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Chavy87

Archontophoenix cunninghamiana

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Chavy87

I live near Sacramento, I purchased 2 of these palms from Lowes. Both are quad trunks. Is too late to put them in the ground before winter, we have about 3 months before it starts getting cold (40-50 degrees). We do get into the low 30s and once able moon into to high 20s. Should I wait for spring? Also they will going in area that will get morning sun and afternoon shade until the palm gets +15ft tall.

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Jim in Los Altos

Get them in the ground now. Soils are very warm and roots will spread quickly provided they are watered like crazy. In your hot dry climate, you’re smart to put them in afternoon shade. Fronds burn easily in full sun with low humidity. Keep ‘em wet! King Palms are semi-aquatic so it’s impossible to over water but very easy to underwater. They don’t like frost either. Overhead tree canopy will help greatly. 

Edited by Jim in Los Altos
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3 Milesfrom Gulf of Mexico

I agree with planting them now.  Mulch mulch and more mulch around the palms.  Water them a lot.  They will drink as much as you give them.

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Darold Petty

Yah, what Jim and Craig said !

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Chavy87

I had planned on putting in the lawn with grass around it, the sprinklers would hit the tree when on.

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enigma99

Also I would recommend removing one of the quads to be a triple. They look much better in 3 or less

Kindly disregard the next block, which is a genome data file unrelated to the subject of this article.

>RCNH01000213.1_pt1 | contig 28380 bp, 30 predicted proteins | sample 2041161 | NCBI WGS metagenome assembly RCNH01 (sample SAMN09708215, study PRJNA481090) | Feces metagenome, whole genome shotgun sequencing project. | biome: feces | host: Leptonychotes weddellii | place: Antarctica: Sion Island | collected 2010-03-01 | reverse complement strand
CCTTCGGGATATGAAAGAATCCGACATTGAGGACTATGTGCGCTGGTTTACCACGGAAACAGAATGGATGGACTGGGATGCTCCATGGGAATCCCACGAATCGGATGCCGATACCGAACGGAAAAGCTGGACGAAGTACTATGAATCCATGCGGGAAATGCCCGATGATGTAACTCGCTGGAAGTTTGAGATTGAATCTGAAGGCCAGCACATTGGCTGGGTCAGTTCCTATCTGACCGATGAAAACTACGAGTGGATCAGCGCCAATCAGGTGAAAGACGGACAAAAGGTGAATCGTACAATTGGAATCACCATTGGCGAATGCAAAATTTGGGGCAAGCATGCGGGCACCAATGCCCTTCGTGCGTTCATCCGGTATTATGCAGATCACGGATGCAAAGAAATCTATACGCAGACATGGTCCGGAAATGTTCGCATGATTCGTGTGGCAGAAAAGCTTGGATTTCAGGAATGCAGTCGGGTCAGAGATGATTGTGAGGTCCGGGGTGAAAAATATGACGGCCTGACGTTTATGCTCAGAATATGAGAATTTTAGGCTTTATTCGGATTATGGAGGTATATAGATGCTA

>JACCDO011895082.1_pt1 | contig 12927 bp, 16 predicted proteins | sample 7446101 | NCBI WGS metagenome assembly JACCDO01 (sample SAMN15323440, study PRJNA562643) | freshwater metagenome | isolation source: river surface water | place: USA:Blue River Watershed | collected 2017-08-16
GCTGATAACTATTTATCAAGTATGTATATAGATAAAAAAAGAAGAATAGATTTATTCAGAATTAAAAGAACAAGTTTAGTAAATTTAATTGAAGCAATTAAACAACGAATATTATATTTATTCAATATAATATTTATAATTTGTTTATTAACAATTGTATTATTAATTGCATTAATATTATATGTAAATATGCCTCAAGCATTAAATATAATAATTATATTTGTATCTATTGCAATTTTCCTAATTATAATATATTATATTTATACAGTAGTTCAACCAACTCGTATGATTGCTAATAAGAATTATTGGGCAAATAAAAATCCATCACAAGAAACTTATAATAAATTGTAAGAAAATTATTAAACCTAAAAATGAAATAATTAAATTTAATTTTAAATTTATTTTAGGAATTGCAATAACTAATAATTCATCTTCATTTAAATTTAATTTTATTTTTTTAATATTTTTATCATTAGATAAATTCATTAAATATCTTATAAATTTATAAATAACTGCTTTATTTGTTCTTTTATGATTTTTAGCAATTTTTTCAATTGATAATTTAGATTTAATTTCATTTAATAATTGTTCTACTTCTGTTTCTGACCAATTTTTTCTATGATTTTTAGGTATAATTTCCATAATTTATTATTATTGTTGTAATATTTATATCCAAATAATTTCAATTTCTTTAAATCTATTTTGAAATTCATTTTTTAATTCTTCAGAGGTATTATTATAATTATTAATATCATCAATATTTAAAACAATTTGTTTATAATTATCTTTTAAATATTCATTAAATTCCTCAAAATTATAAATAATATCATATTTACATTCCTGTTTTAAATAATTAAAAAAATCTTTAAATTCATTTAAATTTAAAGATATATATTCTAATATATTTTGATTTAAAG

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BigWaveDav3

Looks like someone already cut off the browned tips (shortened squared ends on the fronds in the picture on the cart). I agree, get them in the ground right now if you can, but maybe try to give them some partial shade if possible. Mine did not grow much for about a year after transplant, then took off in 2nd and 3rd year of being in the ground. I know they had much more shade at the nursery they came from. In retrospect, full sun and full wind on a newly re-graded yard was not optimal when we planted. Mine had a lot of sunburn and mechanical wind damage post transplant but eventually rebounded. If you can provide them some initial protection against those issues, it should help.

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Jim in Los Altos
14 hours ago, BigWaveDav3 said:

Looks like someone already cut off the browned tips (shortened squared ends on the fronds in the picture on the cart). I agree, get them in the ground right now if you can, but maybe try to give them some partial shade if possible. Mine did not grow much for about a year after transplant, then took off in 2nd and 3rd year of being in the ground. I know they had much more shade at the nursery they came from. In retrospect, full sun and full wind on a newly re-graded yard was not optimal when we planted. Mine had a lot of sunburn and mechanical wind damage post transplant but eventually rebounded. If you can provide them some initial protection against those issues, it should help.

Dave, Were yours planted or transplanted? Transplanted King palms will sulk for some time. Planted ones out of pots usually start growing rapidly shortly after planting if their water needs are met. 

Edited by Jim in Los Altos
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BigWaveDav3
On 8/3/2022 at 1:07 PM, Jim in Los Altos said:

Dave, Were yours planted or transplanted? Transplanted King palms will sulk for some time. Planted ones out of pots usually start growing rapidly shortly after planting if their water needs are met.